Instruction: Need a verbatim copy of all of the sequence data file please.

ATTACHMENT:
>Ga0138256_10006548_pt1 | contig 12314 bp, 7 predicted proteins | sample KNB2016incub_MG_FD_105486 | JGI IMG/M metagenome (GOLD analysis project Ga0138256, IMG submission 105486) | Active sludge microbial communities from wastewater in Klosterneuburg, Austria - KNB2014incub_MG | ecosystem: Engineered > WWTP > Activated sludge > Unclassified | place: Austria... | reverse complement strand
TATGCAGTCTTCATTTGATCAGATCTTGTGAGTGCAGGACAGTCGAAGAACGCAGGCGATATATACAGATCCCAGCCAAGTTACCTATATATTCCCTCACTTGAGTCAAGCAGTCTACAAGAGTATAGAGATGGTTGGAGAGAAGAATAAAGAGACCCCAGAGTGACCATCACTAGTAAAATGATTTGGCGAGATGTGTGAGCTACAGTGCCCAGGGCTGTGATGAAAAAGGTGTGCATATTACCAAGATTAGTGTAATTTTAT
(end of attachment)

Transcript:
>Ga0138256_10006548_pt1 | contig 12314 bp, 7 predicted proteins | sample KNB2016incub_MG_FD_105486 | JGI IMG/M metagenome (GOLD analysis project Ga0138256, IMG submission 105486) | Active sludge microbial communities from wastewater in Klosterneuburg, Austria - KNB2014incub_MG | ecosystem: Engineered > WWTP > Activated sludge > Unclassified | place: Austria... | reverse complement strand
TATGCAGTCTTCATTTGATCAGATCTTGTGAGTGCAGGACAGTCGAAGAACGCAGGCGATATATACAGATCCCAGCCAAGTTACCTATATATTCCCTCACTTGAGTCAAGCAGTCTACAAGAGTATAGAGATGGTTGGAGAGAAGAATAAAGAGACCCCAGAGTGACCATCACTAGTAAAATGATTTGGCGAGATGTGTGAGCTACAGTGCCCAGGGCTGTGATGAAAAAGGTGTGCATATTACCAAGATTAGTGTAATTTTAT